I figured repeating myself over and over, all day, every day was just a normal part of parenting.
By the end of eighth grade, I was at a loss. Her grades were plummeting, she was constantly tired, and overwhelmed. I was beyond frustrated.
When I sat in the psychiatrist’s office and answered the questions she asked, the light went on. Claire’s not lazy or disinterested, she has ADD! It all made sense. She wasn’t purposely trying to piss me off.
Symptoms of inattention in children:
- Has trouble staying focused; is easily distracted or gets bored with a task before it’s completed
- Appears not to listen when spoken to
- Has difficulty remembering things and following instructions; doesn’t pay attention to details or makes careless mistakes
- Has trouble staying organized, planning ahead, and finishing projects
- Frequently loses or misplaces homework, books, toys, or other items
Symptoms of hyperactivity in children:
- Constantly fidgets and squirms
- Has difficulty sitting still, playing quietly, or relaxing
- Moves around constantly, often runs or climbs inappropriately
- Talks excessively
- May have a quick temper or “short fuse”
Symptoms of impulsivity in children:
- Acts without thinking
- Guesses, rather than taking time to solve a problem or blurts out answers in class without waiting to be called on or hear the whole question
- Intrudes on other people’s conversations or games
- Often interrupts others; says the wrong thing at the wrong time
- Inability to keep powerful emotions in check, resulting in angry outbursts or temper tantrums
My decision to medicate
I’ve had attention problems all my life. I've often joked that the reason I struggle is because my mom smoked and drank throughout her pregnancies. Hey, it's not her fault, they didn't know any better back then.
I thought I was just a slow-reader, slow-learner, and "a little slow on the uptake". It just takes me longer to process information because of all the distractions. I definitely feel I've had to over-compensate for my inability to focus and it's held me back from achieving a certain level of success. I've struggled in school, work, and relationships has caused a lot frustration, anxiety, and fatigue.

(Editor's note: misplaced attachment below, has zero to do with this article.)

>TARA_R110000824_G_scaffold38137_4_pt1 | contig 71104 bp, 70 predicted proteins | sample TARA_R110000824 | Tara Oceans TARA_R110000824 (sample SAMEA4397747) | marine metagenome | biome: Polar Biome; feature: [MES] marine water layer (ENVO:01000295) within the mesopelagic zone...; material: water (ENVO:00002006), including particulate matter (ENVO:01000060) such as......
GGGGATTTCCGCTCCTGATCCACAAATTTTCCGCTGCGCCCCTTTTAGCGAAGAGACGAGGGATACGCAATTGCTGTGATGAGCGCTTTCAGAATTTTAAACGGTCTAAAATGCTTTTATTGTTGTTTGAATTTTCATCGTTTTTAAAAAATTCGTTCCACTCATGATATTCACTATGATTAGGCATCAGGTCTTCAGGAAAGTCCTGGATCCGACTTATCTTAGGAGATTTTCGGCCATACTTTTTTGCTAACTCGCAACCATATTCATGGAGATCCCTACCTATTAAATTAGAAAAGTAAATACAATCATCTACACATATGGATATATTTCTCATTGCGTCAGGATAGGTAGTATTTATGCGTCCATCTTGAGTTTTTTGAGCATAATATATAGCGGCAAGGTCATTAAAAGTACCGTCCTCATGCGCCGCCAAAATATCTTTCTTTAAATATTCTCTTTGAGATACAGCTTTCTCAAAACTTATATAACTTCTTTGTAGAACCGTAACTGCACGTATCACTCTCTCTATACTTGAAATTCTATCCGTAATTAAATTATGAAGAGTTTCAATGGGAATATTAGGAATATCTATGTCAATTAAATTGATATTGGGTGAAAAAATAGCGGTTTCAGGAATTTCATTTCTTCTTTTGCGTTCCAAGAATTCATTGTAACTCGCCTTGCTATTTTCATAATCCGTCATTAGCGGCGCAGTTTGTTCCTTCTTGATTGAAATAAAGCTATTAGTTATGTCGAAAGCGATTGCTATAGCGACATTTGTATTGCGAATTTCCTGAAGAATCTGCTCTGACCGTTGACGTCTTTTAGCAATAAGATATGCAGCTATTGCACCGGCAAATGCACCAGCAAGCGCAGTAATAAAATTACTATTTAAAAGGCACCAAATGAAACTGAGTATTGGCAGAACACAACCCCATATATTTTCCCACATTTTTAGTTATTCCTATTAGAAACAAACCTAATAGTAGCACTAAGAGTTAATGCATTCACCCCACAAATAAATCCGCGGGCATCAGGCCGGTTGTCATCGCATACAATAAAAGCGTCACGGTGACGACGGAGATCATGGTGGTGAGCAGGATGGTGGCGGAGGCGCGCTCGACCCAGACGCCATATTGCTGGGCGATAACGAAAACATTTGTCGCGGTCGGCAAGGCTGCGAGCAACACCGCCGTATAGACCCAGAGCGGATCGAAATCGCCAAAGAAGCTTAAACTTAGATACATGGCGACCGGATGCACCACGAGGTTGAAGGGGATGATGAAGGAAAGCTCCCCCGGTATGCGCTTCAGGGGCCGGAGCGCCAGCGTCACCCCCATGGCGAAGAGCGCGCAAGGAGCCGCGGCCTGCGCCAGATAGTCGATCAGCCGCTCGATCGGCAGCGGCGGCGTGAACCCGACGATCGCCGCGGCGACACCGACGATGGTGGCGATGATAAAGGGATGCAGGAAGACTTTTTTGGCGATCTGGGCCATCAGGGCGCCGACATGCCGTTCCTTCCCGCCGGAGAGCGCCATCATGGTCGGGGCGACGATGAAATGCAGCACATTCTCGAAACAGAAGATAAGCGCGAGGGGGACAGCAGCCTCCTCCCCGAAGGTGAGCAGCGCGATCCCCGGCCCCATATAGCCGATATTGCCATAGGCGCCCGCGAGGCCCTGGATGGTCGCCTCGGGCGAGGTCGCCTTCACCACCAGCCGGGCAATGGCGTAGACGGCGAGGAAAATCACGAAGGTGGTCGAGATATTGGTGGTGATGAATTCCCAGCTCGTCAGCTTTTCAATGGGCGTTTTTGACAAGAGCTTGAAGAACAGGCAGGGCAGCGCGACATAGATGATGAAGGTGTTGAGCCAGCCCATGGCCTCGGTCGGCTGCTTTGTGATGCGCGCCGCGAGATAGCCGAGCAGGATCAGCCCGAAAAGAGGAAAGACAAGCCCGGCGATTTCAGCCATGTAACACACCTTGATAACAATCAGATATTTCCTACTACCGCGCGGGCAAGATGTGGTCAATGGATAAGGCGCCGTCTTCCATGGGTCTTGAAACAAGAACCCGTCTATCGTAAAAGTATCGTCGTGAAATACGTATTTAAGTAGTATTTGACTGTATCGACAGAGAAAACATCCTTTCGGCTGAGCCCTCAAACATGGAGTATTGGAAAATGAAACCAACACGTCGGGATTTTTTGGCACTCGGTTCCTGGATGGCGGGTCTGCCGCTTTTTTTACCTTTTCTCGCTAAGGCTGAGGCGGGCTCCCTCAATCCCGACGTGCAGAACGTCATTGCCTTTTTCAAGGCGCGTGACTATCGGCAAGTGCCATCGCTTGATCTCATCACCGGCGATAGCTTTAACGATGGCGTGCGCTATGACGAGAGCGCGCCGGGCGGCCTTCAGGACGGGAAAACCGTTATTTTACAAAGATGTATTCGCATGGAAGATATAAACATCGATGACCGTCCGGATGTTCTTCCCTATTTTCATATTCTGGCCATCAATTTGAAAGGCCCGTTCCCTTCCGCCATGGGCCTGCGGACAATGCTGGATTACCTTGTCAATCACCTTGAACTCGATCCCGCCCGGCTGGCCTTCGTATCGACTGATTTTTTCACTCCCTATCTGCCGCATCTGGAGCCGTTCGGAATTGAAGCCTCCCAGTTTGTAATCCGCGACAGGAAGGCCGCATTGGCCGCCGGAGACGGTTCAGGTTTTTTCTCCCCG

I want a better life for my daughter so I decided to get her help.
Claire was diagnosed with ADD and started on a small dose of Adderall XR. This is the extended release version which helped her throughout the day but it was causing sleep problems which was making the problem worse.
She was battling depression at the same time so we had to change medications a few times to find the one that works best for her. She takes 15mg of regular Adderall every morning and it seems to help her until the end of school.
Deciding to put her on medication was the best decision for us. It’s a night and day difference. She still needs help remembering but she’s more alert during school and is able to focus for a longer period of time.
Like I’ve told her, “It’s not a magic pill. You still need to train your brain to stay on track. The medication just makes it a bit easier for you to do so”.
We've also purchased these fun items to help her focus (I find them helpful too):
If you think your child may have ADD (or ADHD) have them see a psychiatrist. Many people also try homeopathic remedies and I totally believe in that, but in our situation, I think I caught it too late. It was a very stressful time in her life with ADD and depression that I needed to make a quick decision. I chose medication.
I’m hoping she will not need to be on this medication into adulthood, however, that decision will have to come from her.
This website is a great resource:
My other post: Should I Medicate My Child For Depression?